Thursday, August 15, 2013

Koreshi Chronicles - Chapter VII: Intra-lingual

32 Autumn, 1926

Lukas walked into Gabriel’s spare bedroom to find his sister cross-legged on the bed, facing the window, hunched over something on her lap. A slim headphone fitted snugly in her ear, and for a moment she was completely oblivious to his presence. One hand trailed along the stitches of the quilted mattress, the other hovered over whatever was in her lap. He waited at the door a moment, watching her, bemused that she should be so engrossed by a task that involved no movement.

He cleared his throat.

Lyta’s head snapped up and she grasped the object in her lap closer. Lukas stepped into the room to get a better angle on it. “Are you… reading?” he asked at last.

Lyta was immediately on the defensive. “What if I am?”

Lukas nearly laughed. “Why all the cloak-and-dagger? Is it one of Grizz’s adventure books? I’d be embarrassed too.”

He maneuvered himself so that he could get a glance of the pages, and realized immediately that it wasn’t one of Torgath’s books. For one thing, there were brightly colored pictures across both pages, some with labels. The scene was full of classical-style architecture: full of columns and sculpted designs. He took a step closer so that he could see the words, and Lyta pulled the book away from him.

Lukas raised an eyebrow.

Lyta sighed and let the book fall down on her lap, still open. Larger words across the top of the left-hand page read: “Perto estas la ĉefurbo de la Humanista Alianco. En la centro de Perto estas la Acropolis, kie la Illuminatus vivas.”

Lukas’ brow furrowed. “What is this?” he asked. “Some sort of kids’ book?”

Lyta shook her head, color rising to her cheeks. “I asked the woman at the bookstore for something that would teach me Intralingua. I’m tired of not understanding what people are telling me.”

“And… she gave you a kids’ book?”

Lyta slipped a finger to mark her page and closed the book, showing Lukas the cover. “La Humanista Alianco” it said in large, friendly letters. And, slightly below that, “Oni gvidas por turistoj.”

Lukas took it from her and flipped through it, and realized midway through that there was a tiny voice issuing forth from somewhere in the room whenever he lingered over a page. After a moment of searching, he realized the voice was coming from Lyta’s headphone. He glanced at her, and she passed it over. “Ĉiuj en la Humanista Alianco estas feliĉaj por helpi lia komunumo,” said a friendly female voice in his ear, as in front of him a group of Humanists cheerfully picked up some litter in a park.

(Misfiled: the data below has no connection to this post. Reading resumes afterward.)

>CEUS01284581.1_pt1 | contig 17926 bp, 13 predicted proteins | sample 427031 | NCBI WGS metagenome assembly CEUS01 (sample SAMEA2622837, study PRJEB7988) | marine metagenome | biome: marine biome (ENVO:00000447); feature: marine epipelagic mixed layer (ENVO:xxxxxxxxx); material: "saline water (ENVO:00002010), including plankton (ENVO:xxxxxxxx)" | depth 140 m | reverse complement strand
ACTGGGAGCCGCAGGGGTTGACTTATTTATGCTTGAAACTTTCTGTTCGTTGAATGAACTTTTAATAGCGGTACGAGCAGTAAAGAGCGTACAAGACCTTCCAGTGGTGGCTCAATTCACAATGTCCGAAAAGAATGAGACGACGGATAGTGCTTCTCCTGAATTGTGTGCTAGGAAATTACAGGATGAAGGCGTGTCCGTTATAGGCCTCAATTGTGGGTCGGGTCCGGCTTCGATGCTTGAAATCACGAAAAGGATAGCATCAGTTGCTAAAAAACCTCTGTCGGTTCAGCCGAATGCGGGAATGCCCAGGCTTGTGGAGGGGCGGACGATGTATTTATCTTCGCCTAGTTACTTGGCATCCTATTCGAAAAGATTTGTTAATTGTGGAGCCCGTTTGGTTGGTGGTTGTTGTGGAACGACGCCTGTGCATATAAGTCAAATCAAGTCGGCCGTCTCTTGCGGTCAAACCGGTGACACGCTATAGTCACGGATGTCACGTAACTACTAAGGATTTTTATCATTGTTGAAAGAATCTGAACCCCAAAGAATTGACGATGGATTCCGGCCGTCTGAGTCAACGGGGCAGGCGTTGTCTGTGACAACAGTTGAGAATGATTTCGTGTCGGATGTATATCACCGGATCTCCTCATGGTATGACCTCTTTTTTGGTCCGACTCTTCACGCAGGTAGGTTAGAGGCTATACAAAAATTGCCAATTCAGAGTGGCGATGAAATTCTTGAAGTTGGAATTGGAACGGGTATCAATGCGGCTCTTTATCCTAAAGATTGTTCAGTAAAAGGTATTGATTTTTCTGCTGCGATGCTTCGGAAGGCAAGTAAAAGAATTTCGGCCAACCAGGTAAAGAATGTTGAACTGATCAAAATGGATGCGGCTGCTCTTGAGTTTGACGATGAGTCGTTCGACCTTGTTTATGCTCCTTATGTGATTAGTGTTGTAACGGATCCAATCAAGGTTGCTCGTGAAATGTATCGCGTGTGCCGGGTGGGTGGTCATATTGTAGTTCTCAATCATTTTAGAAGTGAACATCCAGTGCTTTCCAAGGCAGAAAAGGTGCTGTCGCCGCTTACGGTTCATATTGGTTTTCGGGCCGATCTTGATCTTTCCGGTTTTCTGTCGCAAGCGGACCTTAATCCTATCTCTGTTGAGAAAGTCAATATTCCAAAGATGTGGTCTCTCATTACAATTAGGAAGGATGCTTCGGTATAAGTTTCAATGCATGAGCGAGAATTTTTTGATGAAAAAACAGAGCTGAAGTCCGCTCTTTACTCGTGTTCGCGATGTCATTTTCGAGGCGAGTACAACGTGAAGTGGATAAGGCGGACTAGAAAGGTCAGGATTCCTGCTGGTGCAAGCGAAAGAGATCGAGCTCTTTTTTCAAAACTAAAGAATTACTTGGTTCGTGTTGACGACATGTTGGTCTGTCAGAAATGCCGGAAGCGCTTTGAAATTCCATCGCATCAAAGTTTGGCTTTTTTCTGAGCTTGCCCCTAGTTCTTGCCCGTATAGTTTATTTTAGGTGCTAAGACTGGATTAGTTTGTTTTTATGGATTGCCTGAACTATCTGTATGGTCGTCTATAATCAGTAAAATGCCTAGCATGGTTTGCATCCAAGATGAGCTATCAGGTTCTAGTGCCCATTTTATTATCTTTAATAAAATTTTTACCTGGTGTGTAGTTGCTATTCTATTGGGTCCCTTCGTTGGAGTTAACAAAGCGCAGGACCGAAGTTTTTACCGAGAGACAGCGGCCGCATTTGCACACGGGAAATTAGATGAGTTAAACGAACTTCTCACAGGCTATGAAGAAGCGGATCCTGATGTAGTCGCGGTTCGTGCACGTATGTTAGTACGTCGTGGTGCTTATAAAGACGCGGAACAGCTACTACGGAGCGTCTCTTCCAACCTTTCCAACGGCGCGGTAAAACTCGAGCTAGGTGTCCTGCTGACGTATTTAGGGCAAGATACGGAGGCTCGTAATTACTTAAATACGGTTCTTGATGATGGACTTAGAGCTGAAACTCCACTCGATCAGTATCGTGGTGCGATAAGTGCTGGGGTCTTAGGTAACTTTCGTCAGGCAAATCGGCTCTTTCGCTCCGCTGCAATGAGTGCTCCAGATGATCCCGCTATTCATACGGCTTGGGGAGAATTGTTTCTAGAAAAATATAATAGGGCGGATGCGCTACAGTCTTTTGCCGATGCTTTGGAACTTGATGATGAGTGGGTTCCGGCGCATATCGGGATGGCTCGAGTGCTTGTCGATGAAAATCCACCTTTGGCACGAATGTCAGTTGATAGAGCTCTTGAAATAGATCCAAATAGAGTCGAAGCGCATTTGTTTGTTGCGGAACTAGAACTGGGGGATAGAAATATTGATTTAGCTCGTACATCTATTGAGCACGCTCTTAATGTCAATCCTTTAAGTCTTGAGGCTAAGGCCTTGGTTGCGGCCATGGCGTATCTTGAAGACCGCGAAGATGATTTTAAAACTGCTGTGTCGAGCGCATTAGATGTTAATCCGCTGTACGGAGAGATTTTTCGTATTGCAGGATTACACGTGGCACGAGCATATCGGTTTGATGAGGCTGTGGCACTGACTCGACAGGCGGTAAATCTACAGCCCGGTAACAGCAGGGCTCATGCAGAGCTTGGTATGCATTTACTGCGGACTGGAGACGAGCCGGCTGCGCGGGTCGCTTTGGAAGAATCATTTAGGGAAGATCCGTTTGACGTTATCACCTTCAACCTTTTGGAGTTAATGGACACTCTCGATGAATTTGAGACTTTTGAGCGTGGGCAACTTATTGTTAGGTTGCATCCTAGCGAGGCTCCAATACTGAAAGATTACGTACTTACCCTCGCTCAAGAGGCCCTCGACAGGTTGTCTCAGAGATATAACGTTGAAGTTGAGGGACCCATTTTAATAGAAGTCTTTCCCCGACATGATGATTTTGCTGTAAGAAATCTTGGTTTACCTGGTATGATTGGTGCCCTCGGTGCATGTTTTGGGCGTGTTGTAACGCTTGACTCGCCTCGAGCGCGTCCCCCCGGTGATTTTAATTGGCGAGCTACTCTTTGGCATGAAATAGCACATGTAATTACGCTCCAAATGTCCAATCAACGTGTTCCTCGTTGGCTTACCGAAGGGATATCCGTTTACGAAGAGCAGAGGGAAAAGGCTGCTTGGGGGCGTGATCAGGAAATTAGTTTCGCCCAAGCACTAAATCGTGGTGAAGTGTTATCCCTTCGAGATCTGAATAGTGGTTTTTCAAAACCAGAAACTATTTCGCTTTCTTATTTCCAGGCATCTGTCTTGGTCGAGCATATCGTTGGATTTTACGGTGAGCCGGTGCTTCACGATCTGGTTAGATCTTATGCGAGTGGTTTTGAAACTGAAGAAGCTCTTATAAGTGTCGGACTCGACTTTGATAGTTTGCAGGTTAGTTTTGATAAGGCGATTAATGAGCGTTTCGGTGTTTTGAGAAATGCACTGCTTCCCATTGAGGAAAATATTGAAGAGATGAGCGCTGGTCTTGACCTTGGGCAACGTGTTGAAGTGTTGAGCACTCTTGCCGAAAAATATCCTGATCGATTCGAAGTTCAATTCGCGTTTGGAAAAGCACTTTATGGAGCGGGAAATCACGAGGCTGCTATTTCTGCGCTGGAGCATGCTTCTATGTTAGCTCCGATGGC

Lukas handed the book and the earpiece back to Lyta. “You know this is propaganda, right?”

Lyta shrugged.

“You couldn’t have picked some more useful reading? Technical manuals? A newspaper?”

Lyta glared at him. “If I could understand a technical manual, I wouldn’t have to read a guide to the language, would I?”

Lukas put up his arms in appeasement. “Just a suggestion.”

He walked over toward the window and looked out at the stone-and-glass architecture of Oxford. “It might serve you better to learn Universal French, if you want to pick up a new language. It’s good for the whole of the South.”

Lyta settled the book back on her lap and nestled the earpiece back in one ear. “Yeah,” she said. “But UF is harder. Intralingua is like… like you already half-know it already, even if you never spoke it before.”

Lukas’ eyes unfocused for a minute as he remembered what he knew about the Humanists’ language. “It’s based on bio-psych analysis of over a hundred grammatical systems,” he said. “Designed to be natural to learn and understandable even by non-speakers.”

Lyta shrugged. “Whatever you say.”

Lukas looked back down at her. “I say Universal French would be more useful. It’d let you send secret love-letters to your boyfriend that only half the planet could read.”

Lyta looked like she was about to throw something at him, maybe the book, before thinking better of it. “You gonna let me keep reading, or are you just gonna stand there telling me why I should throw this book away?”

Lukas opened his hands. “Perish the thought,” he said. “I’d rather have my team speaking the local language than not, and if you choose to do it by indoctrinating yourself in their propagandistic material, far be it from me to stop you. Mi kredas ke vi eraras.

Lyta stared at him. “What?”

A hint of a smile touched Lukas’ lips. “You didn’t think you were the only one who figured out that learning Intralingua was a good idea, given our current base of operations? Just don’t go petitioning for citizenship. I don’t think the Humanists would know what to do with you.”

Lyta smiled. “I couldn’t join the Alliance. You’d never stay with me.”

Lukas nodded in mock seriousness. “True,” he said. “They certainly wouldn’t know what to do with me. I’m just so pretty.”

Lyta rolled her eyes. “Are you gonna let me get back to this? Ever?”

Lukas kissed her forehead. “Get to it,” he chided. “I expect you to be delivering soul-stirring monologues by dinnertime.”

He side-stepped a pillow that Lyta threw at him and made for the door, shutting it lightly behind him. From beyond, he thought he heard the faintest sounds of a recorded female voice extolling the virtues of the Alliance.

Heavy Gear Roleplaying Game


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